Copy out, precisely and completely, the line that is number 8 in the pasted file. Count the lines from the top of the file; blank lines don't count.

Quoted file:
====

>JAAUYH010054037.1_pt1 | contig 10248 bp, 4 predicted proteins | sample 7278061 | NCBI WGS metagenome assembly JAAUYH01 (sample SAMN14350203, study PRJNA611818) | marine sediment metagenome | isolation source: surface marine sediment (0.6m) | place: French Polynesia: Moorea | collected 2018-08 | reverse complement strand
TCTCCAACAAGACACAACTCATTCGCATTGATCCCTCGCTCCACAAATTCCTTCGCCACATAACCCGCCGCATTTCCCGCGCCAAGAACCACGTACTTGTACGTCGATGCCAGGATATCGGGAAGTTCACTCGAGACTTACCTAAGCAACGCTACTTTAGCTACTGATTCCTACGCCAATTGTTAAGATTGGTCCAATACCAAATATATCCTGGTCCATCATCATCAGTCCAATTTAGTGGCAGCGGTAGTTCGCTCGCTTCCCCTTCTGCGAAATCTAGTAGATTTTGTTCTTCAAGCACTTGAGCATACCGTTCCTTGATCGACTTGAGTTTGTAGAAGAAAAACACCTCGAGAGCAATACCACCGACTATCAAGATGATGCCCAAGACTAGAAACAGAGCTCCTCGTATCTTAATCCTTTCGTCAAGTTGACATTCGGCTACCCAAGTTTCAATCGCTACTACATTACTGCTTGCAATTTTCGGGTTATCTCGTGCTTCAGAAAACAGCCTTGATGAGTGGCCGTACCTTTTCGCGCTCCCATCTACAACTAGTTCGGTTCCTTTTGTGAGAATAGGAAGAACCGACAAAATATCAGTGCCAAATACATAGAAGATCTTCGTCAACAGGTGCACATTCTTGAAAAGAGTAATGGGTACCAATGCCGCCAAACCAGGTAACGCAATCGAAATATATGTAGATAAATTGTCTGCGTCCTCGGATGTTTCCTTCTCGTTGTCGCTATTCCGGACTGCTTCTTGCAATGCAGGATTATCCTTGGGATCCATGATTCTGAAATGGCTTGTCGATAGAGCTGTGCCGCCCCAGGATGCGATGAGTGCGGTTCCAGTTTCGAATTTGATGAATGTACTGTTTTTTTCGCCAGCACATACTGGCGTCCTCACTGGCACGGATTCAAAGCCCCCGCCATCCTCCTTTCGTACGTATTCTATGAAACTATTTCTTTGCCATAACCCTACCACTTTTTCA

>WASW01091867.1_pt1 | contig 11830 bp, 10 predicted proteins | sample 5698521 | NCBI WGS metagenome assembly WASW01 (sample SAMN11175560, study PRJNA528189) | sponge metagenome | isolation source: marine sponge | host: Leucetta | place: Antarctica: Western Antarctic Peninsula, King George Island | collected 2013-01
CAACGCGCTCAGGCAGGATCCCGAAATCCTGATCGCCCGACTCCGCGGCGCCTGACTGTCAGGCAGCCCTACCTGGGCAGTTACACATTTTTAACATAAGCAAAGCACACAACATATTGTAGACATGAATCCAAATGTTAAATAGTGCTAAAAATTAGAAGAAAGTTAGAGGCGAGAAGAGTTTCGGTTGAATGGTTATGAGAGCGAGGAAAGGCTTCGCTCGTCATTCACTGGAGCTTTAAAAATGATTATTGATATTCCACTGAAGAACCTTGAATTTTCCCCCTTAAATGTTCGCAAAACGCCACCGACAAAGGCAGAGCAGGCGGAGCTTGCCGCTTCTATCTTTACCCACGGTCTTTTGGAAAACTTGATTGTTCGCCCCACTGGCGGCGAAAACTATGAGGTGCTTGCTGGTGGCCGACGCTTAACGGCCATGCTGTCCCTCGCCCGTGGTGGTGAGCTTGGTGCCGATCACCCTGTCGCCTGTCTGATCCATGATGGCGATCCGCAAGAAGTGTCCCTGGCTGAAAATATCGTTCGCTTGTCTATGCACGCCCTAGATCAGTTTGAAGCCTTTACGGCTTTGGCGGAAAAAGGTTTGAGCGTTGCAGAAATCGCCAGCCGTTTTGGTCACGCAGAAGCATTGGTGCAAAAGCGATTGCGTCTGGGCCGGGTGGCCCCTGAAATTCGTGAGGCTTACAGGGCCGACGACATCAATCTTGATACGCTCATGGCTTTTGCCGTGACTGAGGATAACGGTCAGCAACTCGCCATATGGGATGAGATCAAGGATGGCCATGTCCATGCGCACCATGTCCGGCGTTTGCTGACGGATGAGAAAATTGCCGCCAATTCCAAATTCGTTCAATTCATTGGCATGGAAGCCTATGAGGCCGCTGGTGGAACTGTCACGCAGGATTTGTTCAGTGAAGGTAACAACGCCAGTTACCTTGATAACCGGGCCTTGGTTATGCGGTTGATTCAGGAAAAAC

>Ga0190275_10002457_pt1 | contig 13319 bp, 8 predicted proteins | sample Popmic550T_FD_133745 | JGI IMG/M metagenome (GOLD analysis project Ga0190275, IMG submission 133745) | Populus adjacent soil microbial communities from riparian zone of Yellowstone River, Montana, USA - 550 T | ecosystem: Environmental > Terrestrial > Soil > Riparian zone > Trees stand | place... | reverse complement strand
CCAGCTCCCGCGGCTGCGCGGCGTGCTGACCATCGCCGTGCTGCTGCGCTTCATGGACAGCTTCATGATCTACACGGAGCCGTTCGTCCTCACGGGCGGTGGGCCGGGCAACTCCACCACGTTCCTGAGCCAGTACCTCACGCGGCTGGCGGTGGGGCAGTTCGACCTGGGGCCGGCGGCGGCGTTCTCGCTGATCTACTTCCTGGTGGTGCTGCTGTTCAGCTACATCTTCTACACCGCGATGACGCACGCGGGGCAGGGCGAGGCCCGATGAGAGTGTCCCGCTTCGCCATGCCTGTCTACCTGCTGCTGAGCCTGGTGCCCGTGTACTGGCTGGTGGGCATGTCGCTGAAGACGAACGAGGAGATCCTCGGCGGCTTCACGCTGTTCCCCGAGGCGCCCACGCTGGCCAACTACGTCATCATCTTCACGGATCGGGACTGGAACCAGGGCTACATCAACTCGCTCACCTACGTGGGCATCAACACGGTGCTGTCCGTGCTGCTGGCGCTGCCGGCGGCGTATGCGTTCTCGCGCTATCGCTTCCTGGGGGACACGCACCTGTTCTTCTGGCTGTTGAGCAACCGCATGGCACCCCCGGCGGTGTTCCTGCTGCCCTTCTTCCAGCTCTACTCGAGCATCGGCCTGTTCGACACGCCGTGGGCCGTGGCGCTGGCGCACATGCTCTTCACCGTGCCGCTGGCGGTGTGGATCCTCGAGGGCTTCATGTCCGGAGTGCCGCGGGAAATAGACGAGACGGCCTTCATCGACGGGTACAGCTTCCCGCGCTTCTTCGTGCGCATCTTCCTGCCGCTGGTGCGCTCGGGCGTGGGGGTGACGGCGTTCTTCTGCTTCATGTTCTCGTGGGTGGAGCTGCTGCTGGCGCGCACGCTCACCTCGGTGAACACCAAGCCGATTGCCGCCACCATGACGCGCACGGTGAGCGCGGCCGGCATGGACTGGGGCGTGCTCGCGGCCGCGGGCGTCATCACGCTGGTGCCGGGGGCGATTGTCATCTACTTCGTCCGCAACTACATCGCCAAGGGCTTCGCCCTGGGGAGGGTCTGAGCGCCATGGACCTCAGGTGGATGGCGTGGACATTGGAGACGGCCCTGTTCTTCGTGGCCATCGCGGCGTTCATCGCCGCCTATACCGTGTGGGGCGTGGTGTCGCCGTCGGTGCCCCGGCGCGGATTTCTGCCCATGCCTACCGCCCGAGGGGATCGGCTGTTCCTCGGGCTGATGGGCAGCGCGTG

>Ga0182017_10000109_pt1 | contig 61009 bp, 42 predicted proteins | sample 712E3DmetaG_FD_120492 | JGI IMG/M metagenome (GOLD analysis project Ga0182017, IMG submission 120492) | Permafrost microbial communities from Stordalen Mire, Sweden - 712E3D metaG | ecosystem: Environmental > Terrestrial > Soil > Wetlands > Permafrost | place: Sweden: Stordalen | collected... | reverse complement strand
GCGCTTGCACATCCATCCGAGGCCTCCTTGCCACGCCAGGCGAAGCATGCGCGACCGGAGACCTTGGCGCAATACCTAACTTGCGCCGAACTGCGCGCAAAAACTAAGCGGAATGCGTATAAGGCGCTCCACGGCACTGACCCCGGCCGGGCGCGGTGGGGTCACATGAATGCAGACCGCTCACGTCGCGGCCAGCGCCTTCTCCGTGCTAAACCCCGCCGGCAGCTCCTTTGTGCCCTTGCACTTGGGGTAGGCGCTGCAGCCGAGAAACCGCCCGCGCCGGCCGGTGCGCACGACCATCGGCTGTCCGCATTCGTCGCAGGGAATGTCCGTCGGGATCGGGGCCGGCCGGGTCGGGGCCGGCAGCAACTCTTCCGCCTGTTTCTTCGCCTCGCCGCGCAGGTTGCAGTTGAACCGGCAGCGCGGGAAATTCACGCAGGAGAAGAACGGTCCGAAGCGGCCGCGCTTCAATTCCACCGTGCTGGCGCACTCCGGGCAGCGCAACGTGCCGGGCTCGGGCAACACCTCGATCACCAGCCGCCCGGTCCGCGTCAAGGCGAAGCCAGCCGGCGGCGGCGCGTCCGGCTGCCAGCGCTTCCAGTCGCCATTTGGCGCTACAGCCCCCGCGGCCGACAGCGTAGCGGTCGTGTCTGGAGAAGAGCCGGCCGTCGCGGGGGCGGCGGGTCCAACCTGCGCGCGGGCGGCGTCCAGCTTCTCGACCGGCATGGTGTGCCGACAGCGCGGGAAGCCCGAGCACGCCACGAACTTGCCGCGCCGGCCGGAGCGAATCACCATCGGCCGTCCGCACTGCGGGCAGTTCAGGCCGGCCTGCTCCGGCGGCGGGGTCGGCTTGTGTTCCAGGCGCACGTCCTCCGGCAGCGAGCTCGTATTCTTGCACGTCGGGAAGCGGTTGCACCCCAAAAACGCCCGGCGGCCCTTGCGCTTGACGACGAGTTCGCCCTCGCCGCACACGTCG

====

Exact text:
GCGCTTGCACATCCATCCGAGGCCTCCTTGCCACGCCAGGCGAAGCATGCGCGACCGGAGACCTTGGCGCAATACCTAACTTGCGCCGAACTGCGCGCAAAAACTAAGCGGAATGCGTATAAGGCGCTCCACGGCACTGACCCCGGCCGGGCGCGGTGGGGTCACATGAATGCAGACCGCTCACGTCGCGGCCAGCGCCTTCTCCGTGCTAAACCCCGCCGGCAGCTCCTTTGTGCCCTTGCACTTGGGGTAGGCGCTGCAGCCGAGAAACCGCCCGCGCCGGCCGGTGCGCACGACCATCGGCTGTCCGCATTCGTCGCAGGGAATGTCCGTCGGGATCGGGGCCGGCCGGGTCGGGGCCGGCAGCAACTCTTCCGCCTGTTTCTTCGCCTCGCCGCGCAGGTTGCAGTTGAACCGGCAGCGCGGGAAATTCACGCAGGAGAAGAACGGTCCGAAGCGGCCGCGCTTCAATTCCACCGTGCTGGCGCACTCCGGGCAGCGCAACGTGCCGGGCTCGGGCAACACCTCGATCACCAGCCGCCCGGTCCGCGTCAAGGCGAAGCCAGCCGGCGGCGGCGCGTCCGGCTGCCAGCGCTTCCAGTCGCCATTTGGCGCTACAGCCCCCGCGGCCGACAGCGTAGCGGTCGTGTCTGGAGAAGAGCCGGCCGTCGCGGGGGCGGCGGGTCCAACCTGCGCGCGGGCGGCGTCCAGCTTCTCGACCGGCATGGTGTGCCGACAGCGCGGGAAGCCCGAGCACGCCACGAACTTGCCGCGCCGGCCGGAGCGAATCACCATCGGCCGTCCGCACTGCGGGCAGTTCAGGCCGGCCTGCTCCGGCGGCGGGGTCGGCTTGTGTTCCAGGCGCACGTCCTCCGGCAGCGAGCTCGTATTCTTGCACGTCGGGAAGCGGTTGCACCCCAAAAACGCCCGGCGGCCCTTGCGCTTGACGACGAGTTCGCCCTCGCCGCACACGTCG